The wearing of spectacles might have been expected to affect measurement error either adversely or favorably. If the neutralization endpoint was more difficult to define through spectacles, then we might have expected increased measurement error. In contrast, if the use of hyperopic spectacles reduced the accommodative demands or reduced the variability of the accommodative state, then we might have expected decreased variability. In fact, we found spectacle wear (compared with no spectacle wear) was associated with larger test-retest differences for PACT at near, though not for PACT at distance. We cannot explain this discrepancy; the finding at near may be due to chance, given that we evaluated several factors.
We also found that amblyopia was not associated with increased measurement error despite the expectation that poorer visual acuity might increase variability of measurements. In the younger children who were unable to perform optotype visual acuity testing, the diagnosis of amblyopia by fixation preference may be prone to classification error.8,9
Part of our finding of measurement error might have been due to a truly variable nature of the deviation in a proportion of our subjects. Although we specifically excluded subjects who had an obviously variable deviation, it is possible that intrinsic variability of the condition might still contribute to test-retest differences. Finally, some of the test-retest differences might have been due to variation in prism measurement technique, despite a specific protocol for measurement of the deviation, including proper positioning of plastic prisms.10
For the modified Krimsky test at near, our point estimate for 95% limits of agreement for a difference between 2 measurements (±13 PD) was only slightly greater than that for the PACT test at near for angles greater than 20 PD (12 PD). Nevertheless, our finding for the modified Krimsky method at near should be interpreted with caution because these data were collected for only 13 subjects; therefore the estimate has a very wide CI (±5.8 to ±20.8 PD).
Data from the current PACT test-retest study can now be used to set criteria for stability and instability to be used in the overall prospective observational study of angle instability in IET and acquired esotropia. We plan to use Monte Carlo simulation methods to create separate hypothetical data sets for subjects with stable deviations and unstable deviations, where the differences are the sum of actual change and measurement error. From these simulations we will be able to explore criteria for defining stable and unstable misalignment.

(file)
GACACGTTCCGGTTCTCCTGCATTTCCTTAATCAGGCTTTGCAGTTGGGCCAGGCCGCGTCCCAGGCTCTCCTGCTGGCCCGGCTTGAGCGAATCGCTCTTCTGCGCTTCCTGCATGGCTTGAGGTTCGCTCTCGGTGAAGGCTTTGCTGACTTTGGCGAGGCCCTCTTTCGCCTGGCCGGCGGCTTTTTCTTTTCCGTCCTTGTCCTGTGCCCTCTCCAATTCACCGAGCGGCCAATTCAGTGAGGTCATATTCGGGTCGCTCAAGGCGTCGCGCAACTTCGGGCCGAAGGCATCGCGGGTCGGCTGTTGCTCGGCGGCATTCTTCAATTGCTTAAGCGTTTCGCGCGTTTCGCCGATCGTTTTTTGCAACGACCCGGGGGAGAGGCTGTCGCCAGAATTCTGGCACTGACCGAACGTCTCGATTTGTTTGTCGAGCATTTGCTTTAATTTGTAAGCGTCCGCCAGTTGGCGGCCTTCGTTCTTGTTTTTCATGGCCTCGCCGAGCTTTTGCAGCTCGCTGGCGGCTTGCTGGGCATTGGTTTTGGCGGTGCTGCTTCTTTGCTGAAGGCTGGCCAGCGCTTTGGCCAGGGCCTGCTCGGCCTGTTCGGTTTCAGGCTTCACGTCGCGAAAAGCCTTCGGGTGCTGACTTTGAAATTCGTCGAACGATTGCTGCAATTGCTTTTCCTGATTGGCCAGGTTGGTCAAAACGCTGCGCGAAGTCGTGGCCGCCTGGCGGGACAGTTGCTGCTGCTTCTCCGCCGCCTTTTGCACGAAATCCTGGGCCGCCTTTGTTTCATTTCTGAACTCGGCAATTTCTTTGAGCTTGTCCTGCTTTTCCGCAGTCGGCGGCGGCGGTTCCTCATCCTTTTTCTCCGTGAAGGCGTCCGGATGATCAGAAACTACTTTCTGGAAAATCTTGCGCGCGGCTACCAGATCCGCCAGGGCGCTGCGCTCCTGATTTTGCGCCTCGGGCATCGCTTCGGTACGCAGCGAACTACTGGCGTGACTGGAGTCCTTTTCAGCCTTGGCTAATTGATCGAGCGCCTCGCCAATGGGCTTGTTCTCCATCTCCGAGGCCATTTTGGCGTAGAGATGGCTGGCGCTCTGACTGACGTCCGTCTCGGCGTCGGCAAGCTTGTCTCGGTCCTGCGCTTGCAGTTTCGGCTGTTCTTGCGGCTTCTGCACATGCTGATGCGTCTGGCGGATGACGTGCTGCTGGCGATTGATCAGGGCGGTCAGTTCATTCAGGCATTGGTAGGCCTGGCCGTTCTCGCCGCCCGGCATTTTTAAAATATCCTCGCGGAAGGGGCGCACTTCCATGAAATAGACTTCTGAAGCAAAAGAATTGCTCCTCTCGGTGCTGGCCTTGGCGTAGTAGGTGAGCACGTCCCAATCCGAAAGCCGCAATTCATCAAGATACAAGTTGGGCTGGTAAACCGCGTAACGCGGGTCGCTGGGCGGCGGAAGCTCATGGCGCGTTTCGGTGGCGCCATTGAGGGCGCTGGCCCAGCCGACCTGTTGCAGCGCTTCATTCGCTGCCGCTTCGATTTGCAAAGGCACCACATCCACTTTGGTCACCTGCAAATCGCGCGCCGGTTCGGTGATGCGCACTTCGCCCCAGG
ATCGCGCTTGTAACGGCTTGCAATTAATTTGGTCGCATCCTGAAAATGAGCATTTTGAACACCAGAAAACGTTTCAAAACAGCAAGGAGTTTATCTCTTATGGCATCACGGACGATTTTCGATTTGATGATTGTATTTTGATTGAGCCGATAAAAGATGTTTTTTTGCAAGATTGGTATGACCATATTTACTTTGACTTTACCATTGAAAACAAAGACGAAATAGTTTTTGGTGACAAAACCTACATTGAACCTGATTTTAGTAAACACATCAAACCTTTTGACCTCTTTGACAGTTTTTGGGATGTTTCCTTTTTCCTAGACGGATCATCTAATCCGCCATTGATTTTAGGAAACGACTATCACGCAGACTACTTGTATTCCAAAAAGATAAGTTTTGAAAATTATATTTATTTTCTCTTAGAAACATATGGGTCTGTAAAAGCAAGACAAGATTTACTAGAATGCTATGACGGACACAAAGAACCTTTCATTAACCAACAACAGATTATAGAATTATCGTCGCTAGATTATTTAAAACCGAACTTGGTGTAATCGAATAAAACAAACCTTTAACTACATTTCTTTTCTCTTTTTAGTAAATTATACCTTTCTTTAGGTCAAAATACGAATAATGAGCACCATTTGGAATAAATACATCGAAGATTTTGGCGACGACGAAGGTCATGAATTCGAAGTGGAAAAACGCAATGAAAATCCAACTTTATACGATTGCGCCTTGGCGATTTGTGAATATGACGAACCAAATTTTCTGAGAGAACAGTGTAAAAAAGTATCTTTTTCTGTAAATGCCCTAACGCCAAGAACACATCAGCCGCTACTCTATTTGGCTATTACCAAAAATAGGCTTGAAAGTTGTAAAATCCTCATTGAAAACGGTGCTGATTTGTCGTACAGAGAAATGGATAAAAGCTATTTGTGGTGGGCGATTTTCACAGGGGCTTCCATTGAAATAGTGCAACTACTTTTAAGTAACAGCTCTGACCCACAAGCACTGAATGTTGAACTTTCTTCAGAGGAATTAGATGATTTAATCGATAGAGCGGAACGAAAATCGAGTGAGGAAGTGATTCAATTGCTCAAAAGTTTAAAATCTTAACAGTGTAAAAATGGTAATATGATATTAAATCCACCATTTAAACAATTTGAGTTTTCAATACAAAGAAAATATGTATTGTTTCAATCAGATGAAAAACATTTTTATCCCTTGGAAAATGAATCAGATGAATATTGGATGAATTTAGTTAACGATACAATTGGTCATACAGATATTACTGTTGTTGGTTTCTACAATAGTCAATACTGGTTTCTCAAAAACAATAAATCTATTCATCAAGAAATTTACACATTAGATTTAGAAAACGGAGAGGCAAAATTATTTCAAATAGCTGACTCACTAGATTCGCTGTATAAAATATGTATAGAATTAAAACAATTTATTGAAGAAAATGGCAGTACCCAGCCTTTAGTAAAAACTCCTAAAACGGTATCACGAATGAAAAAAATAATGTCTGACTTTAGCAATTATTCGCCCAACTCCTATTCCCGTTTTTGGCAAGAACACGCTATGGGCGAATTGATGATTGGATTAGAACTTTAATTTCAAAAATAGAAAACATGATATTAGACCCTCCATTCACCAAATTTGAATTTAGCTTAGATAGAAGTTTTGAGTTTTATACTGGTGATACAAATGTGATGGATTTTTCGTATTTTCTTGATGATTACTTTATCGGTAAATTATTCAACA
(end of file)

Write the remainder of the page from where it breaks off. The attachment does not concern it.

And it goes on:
Our test-retest study has a number of potential weaknesses. We used 2 independent masked examiners; therefore our observed measurement error has components of intraobserver error and interobserver variability. If it were possible to obtain an unbiased estimate of intraobserver measurement error, it would likely be less than the interobserver error we are currently reporting. In addition, inclusion of patients in the analysis of PACT at near who could not complete PACT at distance might have biased the results toward a higher estimate of measurement error in the analysis for near. Nevertheless, results from a separate analysis (not shown) limited to subjects who could complete both PACT at distance and near showed that the limits of agreement did not differ from the primary analysis. Patient fatigue, disinterest at the retest, and disruption of fusion might all be expected to increase test-retest differences, but we found no evidence of larger angles of misalignment on the second test. Another limitation is that because the measurement scale is stepped rather than continuous, we would expect that in some cases our limits of agreement would encompass slightly more or less than 95% of the measurement error distribution.
In childhood esotropia, when the angle is greater than 20 PD, a difference of 12 PD or more from one PACT measurement to the next is likely to represent real change. When the angle is between 10 to 20 PD, a difference of 6 PD or more is likely to represent real change. Caution should be taken when making clinical judgments based on differences in PACT of less than these magnitudes because, although such small differences do not exclude the possibility of real change, they could be due to measurement error.
Correspondence: Jonathan M. Holmes, BM, BCh, c/o Jaeb Center for Health Research, 15310 Amberly Dr, Ste 350, Tampa, FL 33647 (email@example.com).
Submitted for Publication: March 25, 2008; final revision received August 13, 2008; accepted August 14, 2008.
Financial Disclosure: None reported.
Funding/Support: This study was supported by grants EY011751 and EY015799 from the National Eye Institute of National Institutes of Health, Department of Health and Human Services.
Additional Information: The eTable is available at http://www.archophthalmol.com
Clinical Sites that participated in this protocol are listed in order by the number of patients enrolled into the study. An asterisk indicates the center received support for this project from an unrestricted grant from Research to Prevent Blindness Inc, New York, New York.